Today marks the start of the Hindu celebration of Diwali, the festival of lights. The holiday is celebrated throughout India and the Indian diaspora, usually with festive foods and a variety of small sweet treats, called Mithai. However we were interested to learn that a popular alternative to Mithai in India is chocolate, and Cadbury chocolate in particular. Writing for the New York Times, Priya Krishna describes the long-seated dominance of Cadbury, a British confectioner now owned by the multinational brand Mondelez, and their sweet milk chocolate “Dairy Milk” bars, in India. The company first got its foothold in India during British colonization, and it is still the main player in the Indian chocolate market. While many other food categories are dominated by local companies, Cadbury has only been growing in recent years. While Cadbury may still be synonymous with chocolate in India, Krishna describes a small handful of artisan Indian and Indian-American chocolatiers are trying to beat the company’s monopoly in India and the diaspora with their innovative small-batch chocolates.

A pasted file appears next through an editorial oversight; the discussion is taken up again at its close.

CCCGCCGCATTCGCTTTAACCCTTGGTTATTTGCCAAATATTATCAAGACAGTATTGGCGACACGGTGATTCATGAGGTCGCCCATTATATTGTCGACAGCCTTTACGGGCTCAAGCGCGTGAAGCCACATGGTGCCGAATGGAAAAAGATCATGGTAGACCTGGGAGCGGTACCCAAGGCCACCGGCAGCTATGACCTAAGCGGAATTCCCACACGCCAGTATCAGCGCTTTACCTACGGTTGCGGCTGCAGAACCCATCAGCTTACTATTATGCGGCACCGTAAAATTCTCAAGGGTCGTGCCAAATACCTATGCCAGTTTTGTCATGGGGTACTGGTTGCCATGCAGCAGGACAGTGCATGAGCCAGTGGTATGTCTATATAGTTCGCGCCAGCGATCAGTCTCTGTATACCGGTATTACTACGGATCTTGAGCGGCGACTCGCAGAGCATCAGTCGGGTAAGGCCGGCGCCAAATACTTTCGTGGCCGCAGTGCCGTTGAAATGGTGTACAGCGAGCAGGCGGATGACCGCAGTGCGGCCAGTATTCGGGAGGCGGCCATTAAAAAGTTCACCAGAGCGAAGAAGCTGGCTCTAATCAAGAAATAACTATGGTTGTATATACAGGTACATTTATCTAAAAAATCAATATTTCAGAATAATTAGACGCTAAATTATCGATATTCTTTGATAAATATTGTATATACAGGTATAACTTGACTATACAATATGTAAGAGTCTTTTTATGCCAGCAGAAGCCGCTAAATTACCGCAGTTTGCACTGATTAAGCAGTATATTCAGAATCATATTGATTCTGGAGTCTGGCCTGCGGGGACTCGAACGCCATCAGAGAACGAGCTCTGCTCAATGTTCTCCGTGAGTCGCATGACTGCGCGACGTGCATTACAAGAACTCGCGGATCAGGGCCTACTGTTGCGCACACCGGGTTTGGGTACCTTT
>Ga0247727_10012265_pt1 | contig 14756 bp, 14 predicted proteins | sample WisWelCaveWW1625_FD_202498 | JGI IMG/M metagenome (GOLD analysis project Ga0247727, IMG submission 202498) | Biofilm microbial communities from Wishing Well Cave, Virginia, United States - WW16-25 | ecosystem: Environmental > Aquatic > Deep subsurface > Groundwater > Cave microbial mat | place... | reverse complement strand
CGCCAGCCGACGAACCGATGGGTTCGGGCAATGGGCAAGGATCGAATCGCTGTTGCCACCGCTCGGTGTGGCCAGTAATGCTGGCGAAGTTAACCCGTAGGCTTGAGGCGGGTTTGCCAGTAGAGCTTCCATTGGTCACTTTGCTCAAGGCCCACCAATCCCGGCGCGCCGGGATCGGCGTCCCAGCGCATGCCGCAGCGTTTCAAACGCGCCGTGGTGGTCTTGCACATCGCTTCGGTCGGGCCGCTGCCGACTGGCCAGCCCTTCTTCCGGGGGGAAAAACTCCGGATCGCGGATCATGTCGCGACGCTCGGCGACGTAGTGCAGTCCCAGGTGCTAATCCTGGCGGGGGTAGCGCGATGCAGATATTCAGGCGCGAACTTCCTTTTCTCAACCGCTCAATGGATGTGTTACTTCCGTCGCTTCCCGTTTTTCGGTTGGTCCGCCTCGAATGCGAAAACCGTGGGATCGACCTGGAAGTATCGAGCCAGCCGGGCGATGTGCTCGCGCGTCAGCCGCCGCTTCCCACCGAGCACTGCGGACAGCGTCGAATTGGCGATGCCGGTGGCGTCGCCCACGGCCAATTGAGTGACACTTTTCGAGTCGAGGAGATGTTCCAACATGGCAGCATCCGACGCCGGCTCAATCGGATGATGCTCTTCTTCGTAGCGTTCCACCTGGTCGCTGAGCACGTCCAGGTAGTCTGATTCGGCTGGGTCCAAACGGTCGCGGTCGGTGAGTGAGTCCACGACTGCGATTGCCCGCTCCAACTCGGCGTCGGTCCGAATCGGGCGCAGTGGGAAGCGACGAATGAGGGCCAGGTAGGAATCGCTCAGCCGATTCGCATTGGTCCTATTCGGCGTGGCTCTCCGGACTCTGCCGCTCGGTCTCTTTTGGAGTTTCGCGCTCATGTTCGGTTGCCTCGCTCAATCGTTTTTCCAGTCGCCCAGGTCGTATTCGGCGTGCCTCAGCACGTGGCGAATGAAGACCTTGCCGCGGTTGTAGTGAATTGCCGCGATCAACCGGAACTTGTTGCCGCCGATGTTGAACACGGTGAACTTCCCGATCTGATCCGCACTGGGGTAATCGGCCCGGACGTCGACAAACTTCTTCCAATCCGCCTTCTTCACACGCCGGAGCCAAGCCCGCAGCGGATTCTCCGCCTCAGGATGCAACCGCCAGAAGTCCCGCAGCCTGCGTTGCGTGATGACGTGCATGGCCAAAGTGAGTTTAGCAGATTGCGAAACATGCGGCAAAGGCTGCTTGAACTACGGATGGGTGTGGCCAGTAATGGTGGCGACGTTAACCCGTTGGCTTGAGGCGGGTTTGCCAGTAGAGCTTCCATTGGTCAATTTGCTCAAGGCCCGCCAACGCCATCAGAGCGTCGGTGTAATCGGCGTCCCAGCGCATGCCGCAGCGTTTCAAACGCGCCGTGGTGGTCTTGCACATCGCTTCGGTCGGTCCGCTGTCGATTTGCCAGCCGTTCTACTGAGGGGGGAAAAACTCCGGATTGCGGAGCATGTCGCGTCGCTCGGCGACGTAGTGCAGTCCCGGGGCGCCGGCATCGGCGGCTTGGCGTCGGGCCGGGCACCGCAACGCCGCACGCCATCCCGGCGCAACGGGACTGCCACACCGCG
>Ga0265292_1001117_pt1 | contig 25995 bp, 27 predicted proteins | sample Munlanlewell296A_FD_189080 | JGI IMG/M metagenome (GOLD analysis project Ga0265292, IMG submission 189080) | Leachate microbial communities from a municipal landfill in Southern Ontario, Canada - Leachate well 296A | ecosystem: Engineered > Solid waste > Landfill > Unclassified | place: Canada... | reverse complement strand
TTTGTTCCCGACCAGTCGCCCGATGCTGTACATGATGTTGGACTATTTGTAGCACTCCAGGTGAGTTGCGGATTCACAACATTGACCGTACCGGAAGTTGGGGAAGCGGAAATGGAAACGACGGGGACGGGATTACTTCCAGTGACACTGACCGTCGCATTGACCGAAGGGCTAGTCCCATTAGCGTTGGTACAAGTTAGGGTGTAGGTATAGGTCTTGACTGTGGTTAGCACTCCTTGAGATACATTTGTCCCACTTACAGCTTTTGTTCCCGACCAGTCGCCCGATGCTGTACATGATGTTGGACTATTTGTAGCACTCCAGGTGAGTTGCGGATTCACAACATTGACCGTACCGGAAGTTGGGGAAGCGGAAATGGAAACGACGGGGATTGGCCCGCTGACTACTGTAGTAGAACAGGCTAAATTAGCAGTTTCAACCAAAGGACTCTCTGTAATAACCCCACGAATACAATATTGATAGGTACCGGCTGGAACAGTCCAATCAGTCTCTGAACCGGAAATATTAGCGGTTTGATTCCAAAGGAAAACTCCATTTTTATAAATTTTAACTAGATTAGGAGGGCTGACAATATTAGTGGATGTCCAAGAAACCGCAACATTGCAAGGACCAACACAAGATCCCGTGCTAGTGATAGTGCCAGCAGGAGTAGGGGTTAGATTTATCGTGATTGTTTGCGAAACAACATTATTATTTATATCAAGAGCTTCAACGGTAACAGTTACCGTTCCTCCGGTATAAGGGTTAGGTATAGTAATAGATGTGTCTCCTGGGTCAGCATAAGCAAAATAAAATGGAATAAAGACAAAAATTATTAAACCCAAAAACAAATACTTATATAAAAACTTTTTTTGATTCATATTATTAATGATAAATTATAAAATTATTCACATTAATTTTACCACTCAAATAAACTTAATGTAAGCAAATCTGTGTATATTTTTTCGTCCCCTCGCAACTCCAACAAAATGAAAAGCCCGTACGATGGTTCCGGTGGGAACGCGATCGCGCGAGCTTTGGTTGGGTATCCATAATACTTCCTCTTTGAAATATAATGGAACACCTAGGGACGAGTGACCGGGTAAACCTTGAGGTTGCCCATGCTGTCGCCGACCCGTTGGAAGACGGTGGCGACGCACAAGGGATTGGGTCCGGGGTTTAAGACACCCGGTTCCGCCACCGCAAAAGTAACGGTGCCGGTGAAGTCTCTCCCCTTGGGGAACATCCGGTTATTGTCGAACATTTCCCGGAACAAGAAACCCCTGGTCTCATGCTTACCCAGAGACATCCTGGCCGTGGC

In Italian Cuisine, there are many special treats to commemorate Day of the Dead / All Souls’ Day / Commemorazione dei defunti on November 2nd. However, most of these are sweet – called in Italian “sweets of the dead” or i dolci dei morti – including pan dei morti, torrone dei morti, Frutti di Martorana, and ossi dei morti! Shockingly, from time to time, even the Eaters are in the mood for something a bit more savory. For that craving, we turn to the far northern Italian region of Lombardy, which celebrates Day of the Dead with Minestra dei Morti, or “Soup of the Dead.” This is a humble pork broth soup served with vegetables and chickpeas, typical of cucina povera or “peasant cuisine” meant to make humble ingredients stretch. The legumes, strangely enough also have connecttions with the dead, being linked with funeral rites and offerings for the dead since antiquity. Typically this recipe was made with a whole pigs head, coinciding with the typical season of the hog slaughter, though you can go for a more standard cut of pork nowadays. We plan to make the recipe from Memorie di Angelina this November 2nd.